• You’ve bought the wrong size.
  • A lack of arch support is affecting your stance.
  • Old boots that have lost their cushioning can increase foot fatigue.
  • You may be wearing cheap, poor-quality boots.
  • Boots with a raised heel, such as logger boots, need excellent arch support to prevent all the pressure from the balls of your feet from heading straight to your lower back.

If your boots don’t feel comfortable, there’s a high chance that your knees will hurt sooner or later. Once your knees ache, your lower back will be next, as your entire lower body tries to compensate for the pain in your feet.

What to Do If Your Boots Hurt Your Back

As with preventing knee pain, back pain can be an easy fix once you’ve identified that it’s your boots causing the problems. 

New work boots might feel a little tight until they’re broken in, so one way you can speed up the process to prevent your feet from rubbing is to use leather conditioning oil to soften the leather. 

Obenauf’s Leather Oil will reduce your new boots' break-in period and soften and revitalize old leather boots. Conditioning old boots may soften the leather to make them feel more comfortable, which is ideal for preventing back pain. 

No amount of conditioning will solve your issues if the boots aren’t the right size, so it’s important to make sure you buy snug boots without being too tight. If you wear your new boots only to find they don’t fit and you can’t return them, take the hit in your wallet, not your lower back.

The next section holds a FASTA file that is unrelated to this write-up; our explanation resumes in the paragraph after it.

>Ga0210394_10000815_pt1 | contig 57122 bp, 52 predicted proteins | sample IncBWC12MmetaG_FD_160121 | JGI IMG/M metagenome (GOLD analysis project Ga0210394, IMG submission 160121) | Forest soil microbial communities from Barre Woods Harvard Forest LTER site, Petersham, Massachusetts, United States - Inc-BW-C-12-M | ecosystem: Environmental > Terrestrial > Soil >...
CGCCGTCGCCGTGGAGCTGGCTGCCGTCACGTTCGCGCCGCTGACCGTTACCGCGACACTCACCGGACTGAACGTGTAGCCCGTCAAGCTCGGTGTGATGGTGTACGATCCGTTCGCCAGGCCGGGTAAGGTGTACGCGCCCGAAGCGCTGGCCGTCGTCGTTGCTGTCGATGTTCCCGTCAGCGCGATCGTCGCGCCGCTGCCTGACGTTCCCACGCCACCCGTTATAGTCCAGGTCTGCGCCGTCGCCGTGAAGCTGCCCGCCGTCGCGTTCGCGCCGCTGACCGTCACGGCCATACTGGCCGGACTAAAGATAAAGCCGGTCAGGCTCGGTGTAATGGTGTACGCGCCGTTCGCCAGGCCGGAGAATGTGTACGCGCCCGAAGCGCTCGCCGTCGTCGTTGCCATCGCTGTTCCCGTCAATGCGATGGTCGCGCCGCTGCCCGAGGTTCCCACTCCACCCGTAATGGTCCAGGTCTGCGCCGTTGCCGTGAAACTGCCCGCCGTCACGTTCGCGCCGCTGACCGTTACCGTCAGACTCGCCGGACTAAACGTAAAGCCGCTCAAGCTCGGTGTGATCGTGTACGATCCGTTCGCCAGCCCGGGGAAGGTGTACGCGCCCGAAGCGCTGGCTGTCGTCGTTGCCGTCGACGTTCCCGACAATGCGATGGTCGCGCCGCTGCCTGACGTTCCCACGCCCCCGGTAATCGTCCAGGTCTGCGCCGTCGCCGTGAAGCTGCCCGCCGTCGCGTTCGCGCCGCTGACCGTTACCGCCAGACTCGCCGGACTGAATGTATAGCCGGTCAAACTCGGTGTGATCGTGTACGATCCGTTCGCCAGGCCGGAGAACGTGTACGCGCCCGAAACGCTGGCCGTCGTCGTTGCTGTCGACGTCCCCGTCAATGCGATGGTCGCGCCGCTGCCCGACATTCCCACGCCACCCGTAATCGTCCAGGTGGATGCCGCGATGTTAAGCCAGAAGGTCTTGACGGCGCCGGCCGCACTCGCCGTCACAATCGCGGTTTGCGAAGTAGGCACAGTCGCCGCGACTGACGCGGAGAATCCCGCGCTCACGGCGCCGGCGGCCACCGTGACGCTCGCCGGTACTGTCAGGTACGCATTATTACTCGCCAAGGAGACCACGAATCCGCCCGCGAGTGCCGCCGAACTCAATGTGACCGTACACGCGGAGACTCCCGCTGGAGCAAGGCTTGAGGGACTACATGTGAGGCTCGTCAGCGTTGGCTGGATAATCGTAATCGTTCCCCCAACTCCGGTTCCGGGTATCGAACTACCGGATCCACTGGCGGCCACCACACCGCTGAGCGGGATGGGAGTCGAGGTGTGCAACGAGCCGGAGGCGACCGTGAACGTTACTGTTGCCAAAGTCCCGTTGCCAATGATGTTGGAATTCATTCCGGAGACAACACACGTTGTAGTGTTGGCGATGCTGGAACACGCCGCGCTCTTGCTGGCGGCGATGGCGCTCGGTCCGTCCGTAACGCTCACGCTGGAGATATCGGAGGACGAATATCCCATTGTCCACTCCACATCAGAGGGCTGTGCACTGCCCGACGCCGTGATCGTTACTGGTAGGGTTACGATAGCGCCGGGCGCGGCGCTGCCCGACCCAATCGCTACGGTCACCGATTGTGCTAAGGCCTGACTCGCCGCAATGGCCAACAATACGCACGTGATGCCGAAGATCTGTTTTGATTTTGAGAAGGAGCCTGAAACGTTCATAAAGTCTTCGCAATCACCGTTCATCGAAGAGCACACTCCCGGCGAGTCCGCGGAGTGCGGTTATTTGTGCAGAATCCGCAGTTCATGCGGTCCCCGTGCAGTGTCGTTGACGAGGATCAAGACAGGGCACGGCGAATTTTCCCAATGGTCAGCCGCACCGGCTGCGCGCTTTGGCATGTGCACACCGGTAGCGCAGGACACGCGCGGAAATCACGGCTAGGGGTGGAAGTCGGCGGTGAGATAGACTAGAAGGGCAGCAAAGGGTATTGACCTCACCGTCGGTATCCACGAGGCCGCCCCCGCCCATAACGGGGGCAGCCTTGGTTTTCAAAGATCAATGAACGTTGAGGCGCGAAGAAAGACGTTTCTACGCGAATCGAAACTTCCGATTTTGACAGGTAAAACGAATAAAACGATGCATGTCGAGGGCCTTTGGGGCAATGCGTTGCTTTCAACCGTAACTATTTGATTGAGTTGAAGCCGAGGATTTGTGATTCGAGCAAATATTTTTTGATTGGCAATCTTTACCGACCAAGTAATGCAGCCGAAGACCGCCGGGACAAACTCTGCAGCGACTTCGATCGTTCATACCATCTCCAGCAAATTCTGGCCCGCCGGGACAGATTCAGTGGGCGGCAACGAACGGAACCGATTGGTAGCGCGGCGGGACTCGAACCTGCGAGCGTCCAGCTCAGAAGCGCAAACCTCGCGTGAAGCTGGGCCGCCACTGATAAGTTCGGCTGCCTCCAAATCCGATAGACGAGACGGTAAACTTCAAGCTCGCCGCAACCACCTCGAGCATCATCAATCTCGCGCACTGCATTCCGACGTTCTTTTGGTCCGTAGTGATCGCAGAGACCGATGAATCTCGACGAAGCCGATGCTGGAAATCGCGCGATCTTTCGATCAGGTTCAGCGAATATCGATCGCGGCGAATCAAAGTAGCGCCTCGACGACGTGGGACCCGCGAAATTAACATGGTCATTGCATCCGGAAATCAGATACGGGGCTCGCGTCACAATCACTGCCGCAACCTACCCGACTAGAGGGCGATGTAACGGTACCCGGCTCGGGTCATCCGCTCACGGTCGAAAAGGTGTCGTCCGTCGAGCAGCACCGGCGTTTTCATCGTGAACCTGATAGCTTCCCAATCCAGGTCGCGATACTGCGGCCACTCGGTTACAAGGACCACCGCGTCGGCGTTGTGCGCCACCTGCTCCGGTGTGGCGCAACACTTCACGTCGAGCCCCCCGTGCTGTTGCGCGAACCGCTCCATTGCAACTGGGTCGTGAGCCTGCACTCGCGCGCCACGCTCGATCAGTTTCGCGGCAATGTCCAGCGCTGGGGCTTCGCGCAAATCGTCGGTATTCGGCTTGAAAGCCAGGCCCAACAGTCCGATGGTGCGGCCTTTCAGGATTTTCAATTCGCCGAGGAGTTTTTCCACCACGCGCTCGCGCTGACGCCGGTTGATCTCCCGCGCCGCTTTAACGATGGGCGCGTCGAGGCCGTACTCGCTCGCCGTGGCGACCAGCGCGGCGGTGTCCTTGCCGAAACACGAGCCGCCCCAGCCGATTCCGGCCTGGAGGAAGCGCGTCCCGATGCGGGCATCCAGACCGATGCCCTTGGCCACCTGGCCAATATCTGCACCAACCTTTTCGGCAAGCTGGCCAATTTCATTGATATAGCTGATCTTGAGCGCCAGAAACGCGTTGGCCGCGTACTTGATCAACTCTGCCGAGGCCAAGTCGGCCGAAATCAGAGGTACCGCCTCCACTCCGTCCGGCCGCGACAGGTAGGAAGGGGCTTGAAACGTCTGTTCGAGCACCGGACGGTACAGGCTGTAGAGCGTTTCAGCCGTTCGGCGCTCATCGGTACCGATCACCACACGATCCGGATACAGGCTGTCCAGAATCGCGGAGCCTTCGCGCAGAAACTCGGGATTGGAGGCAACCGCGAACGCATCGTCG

Without the proper arch support, your arches can collapse, making your feet feel on fire. Every step becomes painful but can be prevented with the appropriate arch support and midsole to protect your feet. 

Check that your boot has a steel or thick leather shank to spread the impact of every footfall. You never see the shank in your boots as it sits between the midsole and outsole, but this ingenious strip dissipates impact throughout the sole of your boots, making it invaluable for keeping your feet healthy and comfortable.  

Supporting Your Feet Supports Your Entire Body

It doesn’t matter your job description or how expensive your boots are— if they don’t fit properly, you’ll suffer for it. Your feet will suffer, your muscles will suffer, as will your knees, and then on to your lower back. 

If there’s one thing to take from this article, it’s that you need boots that fit perfectly and that offer the arch support and comfort to keep you on your feet all day. Treat your work boots as one of the tools you use every day. 

For a close fit that provides the arch support and ankle protection you need, there’s no better boot for protecting your joints than the JK Boots Fire Inlander. Handmade with the finest US-sourced materials, the Fire Inlander fits like a glove and protects your arches regardless of the terrain.


Can work boots cause sciatica?

Wearing work boots that don’t fit can cause sciatica, as the pain in your feet affects your stance and gait. Tight, loose, or even boots with poor arch support can cause muscle problems in your ankles and legs, which can transfer to your lower back. Trapping the sciatic nerve in your lower back can completely immobilize you, so wearing well-fitting boots with arch support is vital. 

Can steel-toe shoes cause leg pain?

As a rule, a steel toe cap in your boots shouldn’t increase the chances of leg pain unless the overall boot doesn’t fit properly. Modern steel-toe boots are almost as light as soft-toe boots, and many have a composite toe, which is even lighter. Some steel-toe boots offer less arch support, and that’s more likely to be the problem than the steel-toe itself.

Are logger boots bad for your knees?

Logger boots are noticeable for their raised heel, which can if the boots don’t offer excellent arch support, cause pain in your knees. A raised heel forces your weight forwards, which can cause muscle strain and lead to your knees taking on more stress. Logger boots with arch support won’t impact your knees as the weight remains well-distributed.